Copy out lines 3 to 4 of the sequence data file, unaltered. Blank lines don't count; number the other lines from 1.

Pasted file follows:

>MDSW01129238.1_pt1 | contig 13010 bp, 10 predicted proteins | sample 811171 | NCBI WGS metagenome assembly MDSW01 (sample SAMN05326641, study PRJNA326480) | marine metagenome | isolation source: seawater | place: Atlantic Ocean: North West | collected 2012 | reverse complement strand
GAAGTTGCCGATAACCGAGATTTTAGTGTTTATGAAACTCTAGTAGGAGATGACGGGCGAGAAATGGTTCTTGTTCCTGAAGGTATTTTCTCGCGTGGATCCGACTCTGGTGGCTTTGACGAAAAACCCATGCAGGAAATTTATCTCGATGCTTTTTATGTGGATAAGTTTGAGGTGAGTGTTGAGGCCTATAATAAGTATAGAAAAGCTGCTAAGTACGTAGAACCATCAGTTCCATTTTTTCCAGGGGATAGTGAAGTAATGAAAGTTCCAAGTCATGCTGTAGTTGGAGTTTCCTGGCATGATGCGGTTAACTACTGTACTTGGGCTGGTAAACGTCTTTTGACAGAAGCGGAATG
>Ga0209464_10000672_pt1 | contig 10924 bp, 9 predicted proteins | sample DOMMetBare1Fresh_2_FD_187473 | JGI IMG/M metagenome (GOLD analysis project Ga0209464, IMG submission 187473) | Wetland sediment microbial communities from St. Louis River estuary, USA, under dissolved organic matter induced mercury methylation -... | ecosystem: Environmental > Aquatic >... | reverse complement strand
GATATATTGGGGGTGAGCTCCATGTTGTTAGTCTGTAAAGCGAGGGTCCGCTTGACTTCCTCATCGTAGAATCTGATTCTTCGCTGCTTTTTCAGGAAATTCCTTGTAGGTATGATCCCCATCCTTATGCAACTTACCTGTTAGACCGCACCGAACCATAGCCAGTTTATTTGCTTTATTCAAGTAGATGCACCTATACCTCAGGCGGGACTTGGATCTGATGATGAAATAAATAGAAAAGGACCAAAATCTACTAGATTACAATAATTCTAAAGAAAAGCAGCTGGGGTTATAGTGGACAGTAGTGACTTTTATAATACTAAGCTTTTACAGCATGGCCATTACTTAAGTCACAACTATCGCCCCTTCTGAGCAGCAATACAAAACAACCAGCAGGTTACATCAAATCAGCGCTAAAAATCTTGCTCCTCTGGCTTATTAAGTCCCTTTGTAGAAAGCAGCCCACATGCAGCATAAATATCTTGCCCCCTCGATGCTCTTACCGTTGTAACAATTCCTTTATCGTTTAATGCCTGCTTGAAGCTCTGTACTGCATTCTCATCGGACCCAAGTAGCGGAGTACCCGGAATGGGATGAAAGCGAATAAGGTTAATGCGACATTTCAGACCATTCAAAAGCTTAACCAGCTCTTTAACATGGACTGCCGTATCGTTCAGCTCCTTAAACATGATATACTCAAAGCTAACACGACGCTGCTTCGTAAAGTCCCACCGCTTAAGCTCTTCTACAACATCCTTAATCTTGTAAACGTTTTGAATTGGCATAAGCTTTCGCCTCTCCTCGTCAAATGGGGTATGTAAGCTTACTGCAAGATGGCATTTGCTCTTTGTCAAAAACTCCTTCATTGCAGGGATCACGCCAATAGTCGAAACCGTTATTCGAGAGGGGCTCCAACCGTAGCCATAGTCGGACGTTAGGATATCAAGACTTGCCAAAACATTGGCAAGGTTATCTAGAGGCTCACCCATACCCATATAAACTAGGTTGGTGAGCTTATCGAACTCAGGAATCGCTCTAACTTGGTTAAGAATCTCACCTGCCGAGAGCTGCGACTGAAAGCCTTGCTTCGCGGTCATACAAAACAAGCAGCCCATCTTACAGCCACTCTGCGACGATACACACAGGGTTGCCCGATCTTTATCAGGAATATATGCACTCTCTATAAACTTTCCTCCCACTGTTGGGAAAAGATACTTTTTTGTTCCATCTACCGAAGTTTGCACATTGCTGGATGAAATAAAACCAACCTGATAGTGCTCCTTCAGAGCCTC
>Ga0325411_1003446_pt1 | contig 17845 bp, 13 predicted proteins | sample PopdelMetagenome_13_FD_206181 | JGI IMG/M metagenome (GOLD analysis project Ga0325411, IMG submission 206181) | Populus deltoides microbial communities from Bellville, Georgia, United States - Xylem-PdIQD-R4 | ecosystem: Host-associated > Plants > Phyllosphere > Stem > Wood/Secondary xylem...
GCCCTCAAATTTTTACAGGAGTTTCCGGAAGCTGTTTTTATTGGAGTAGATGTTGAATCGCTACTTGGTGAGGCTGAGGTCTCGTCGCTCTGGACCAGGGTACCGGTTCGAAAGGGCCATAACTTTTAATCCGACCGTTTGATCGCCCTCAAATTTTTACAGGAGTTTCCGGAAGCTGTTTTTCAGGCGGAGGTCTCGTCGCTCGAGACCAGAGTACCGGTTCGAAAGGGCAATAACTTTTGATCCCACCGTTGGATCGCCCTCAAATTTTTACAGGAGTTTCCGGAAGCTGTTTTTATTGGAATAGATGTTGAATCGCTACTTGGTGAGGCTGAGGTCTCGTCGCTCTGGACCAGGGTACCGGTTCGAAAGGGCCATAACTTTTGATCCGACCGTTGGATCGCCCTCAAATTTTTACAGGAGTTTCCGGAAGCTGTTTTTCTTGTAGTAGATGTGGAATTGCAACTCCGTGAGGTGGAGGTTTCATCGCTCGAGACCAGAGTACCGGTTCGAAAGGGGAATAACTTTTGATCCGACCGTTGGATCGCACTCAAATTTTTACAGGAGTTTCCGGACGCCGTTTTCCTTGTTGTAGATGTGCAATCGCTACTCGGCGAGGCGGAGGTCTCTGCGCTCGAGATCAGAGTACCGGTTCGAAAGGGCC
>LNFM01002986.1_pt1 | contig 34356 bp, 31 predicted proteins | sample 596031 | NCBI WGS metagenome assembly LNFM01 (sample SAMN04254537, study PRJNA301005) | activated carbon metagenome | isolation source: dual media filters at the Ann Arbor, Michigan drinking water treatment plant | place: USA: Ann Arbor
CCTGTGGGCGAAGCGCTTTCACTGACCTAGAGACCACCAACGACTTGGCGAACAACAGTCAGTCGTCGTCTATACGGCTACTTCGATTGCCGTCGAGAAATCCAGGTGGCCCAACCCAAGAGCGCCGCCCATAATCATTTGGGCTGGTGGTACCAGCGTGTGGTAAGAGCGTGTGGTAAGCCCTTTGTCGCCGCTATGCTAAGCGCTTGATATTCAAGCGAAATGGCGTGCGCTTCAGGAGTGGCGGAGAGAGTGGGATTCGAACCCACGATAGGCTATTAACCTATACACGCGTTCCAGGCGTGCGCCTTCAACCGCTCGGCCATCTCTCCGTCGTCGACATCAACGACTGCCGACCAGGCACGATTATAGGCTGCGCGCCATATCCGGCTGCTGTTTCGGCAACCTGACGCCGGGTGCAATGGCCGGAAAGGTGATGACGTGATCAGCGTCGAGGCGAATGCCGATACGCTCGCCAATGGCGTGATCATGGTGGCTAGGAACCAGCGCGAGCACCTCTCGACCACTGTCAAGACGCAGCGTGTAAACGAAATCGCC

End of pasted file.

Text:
>Ga0209464_10000672_pt1 | contig 10924 bp, 9 predicted proteins | sample DOMMetBare1Fresh_2_FD_187473 | JGI IMG/M metagenome (GOLD analysis project Ga0209464, IMG submission 187473) | Wetland sediment microbial communities from St. Louis River estuary, USA, under dissolved organic matter induced mercury methylation -... | ecosystem: Environmental > Aquatic >... | reverse complement strand
GATATATTGGGGGTGAGCTCCATGTTGTTAGTCTGTAAAGCGAGGGTCCGCTTGACTTCCTCATCGTAGAATCTGATTCTTCGCTGCTTTTTCAGGAAATTCCTTGTAGGTATGATCCCCATCCTTATGCAACTTACCTGTTAGACCGCACCGAACCATAGCCAGTTTATTTGCTTTATTCAAGTAGATGCACCTATACCTCAGGCGGGACTTGGATCTGATGATGAAATAAATAGAAAAGGACCAAAATCTACTAGATTACAATAATTCTAAAGAAAAGCAGCTGGGGTTATAGTGGACAGTAGTGACTTTTATAATACTAAGCTTTTACAGCATGGCCATTACTTAAGTCACAACTATCGCCCCTTCTGAGCAGCAATACAAAACAACCAGCAGGTTACATCAAATCAGCGCTAAAAATCTTGCTCCTCTGGCTTATTAAGTCCCTTTGTAGAAAGCAGCCCACATGCAGCATAAATATCTTGCCCCCTCGATGCTCTTACCGTTGTAACAATTCCTTTATCGTTTAATGCCTGCTTGAAGCTCTGTACTGCATTCTCATCGGACCCAAGTAGCGGAGTACCCGGAATGGGATGAAAGCGAATAAGGTTAATGCGACATTTCAGACCATTCAAAAGCTTAACCAGCTCTTTAACATGGACTGCCGTATCGTTCAGCTCCTTAAACATGATATACTCAAAGCTAACACGACGCTGCTTCGTAAAGTCCCACCGCTTAAGCTCTTCTACAACATCCTTAATCTTGTAAACGTTTTGAATTGGCATAAGCTTTCGCCTCTCCTCGTCAAATGGGGTATGTAAGCTTACTGCAAGATGGCATTTGCTCTTTGTCAAAAACTCCTTCATTGCAGGGATCACGCCAATAGTCGAAACCGTTATTCGAGAGGGGCTCCAACCGTAGCCATAGTCGGACGTTAGGATATCAAGACTTGCCAAAACATTGGCAAGGTTATCTAGAGGCTCACCCATACCCATATAAACTAGGTTGGTGAGCTTATCGAACTCAGGAATCGCTCTAACTTGGTTAAGAATCTCACCTGCCGAGAGCTGCGACTGAAAGCCTTGCTTCGCGGTCATACAAAACAAGCAGCCCATCTTACAGCCACTCTGCGACGATACACACAGGGTTGCCCGATCTTTATCAGGAATATATGCACTCTCTATAAACTTTCCTCCCACTGTTGGGAAAAGATACTTTTTTGTTCCATCTACCGAAGTTTGCACATTGCTGGATGAAATAAAACCAACCTGATAGTGCTCCTTCAGAGCCTC